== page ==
Steel Structure Design Assumes Rigid Joints Transferring Moments To Add To The Load On Individual Members
Steel structures are made up of a framework of columns and beams that act together to support the loads that they are required to carry. These loads are well defined in building codes or can be as required by the stakeholders of the final built structure.
In a steel structure, the various members are all joined together to give the framework the required rigidity. This results in the load that the individual members of the structure are carrying to create turning moments in the joints, which subject the joint and the individual members to additional forces that are required to be considered in any design of steel structure.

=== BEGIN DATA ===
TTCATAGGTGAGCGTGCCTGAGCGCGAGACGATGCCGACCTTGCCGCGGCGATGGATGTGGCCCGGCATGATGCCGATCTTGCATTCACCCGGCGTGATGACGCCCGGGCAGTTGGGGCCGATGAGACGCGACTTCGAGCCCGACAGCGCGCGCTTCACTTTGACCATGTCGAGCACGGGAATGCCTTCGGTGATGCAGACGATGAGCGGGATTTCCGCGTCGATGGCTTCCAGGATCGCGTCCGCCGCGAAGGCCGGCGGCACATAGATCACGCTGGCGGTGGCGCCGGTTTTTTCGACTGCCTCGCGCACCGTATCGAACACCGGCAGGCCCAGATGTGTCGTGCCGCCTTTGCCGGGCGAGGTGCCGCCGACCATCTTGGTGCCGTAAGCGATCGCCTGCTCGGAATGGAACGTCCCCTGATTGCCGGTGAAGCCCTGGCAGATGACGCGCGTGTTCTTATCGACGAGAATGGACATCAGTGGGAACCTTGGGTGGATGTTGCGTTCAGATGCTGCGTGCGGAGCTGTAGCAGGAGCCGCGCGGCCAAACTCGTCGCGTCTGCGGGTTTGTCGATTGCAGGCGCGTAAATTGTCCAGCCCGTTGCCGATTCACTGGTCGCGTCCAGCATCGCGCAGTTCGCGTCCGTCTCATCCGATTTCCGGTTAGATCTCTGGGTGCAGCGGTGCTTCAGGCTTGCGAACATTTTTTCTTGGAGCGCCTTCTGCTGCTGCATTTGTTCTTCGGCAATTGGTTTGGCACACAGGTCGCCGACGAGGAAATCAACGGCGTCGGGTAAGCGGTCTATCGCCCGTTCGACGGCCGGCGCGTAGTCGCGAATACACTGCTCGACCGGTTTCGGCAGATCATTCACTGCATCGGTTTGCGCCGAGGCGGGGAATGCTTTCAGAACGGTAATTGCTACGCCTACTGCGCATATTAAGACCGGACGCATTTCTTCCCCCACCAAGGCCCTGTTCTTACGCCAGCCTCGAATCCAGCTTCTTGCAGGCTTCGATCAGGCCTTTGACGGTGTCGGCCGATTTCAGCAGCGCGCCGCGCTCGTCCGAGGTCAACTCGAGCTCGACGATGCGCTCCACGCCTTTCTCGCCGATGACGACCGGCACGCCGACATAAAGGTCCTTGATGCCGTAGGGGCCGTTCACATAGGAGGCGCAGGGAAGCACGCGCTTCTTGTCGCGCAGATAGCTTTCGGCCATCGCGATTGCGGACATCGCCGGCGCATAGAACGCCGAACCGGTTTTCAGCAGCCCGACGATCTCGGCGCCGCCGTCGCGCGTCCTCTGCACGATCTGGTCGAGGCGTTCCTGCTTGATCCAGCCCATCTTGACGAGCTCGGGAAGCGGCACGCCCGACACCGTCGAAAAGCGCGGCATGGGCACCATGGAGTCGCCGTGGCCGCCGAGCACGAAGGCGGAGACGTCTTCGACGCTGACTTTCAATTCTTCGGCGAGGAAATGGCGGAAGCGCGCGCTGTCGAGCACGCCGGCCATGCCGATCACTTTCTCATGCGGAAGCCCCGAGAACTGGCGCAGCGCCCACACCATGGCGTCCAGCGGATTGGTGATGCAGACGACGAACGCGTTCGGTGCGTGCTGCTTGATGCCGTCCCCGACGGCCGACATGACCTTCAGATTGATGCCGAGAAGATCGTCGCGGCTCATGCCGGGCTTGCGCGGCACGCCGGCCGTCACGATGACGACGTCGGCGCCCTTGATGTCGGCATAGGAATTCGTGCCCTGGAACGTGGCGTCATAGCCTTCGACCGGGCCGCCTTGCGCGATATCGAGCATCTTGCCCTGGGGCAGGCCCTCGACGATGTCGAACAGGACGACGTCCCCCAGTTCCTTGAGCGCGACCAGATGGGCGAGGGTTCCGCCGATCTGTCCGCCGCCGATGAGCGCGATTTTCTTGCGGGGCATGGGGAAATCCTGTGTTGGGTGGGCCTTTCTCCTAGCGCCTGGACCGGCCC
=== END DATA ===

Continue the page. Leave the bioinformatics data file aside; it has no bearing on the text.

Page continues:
In steel design, joints must possess adequate rotational stiffness to resist shear, forces, and moments that are calculated while analyzing the frame. The assumption is that the joints are rigid and transfer additional stress on each member through the moments created.
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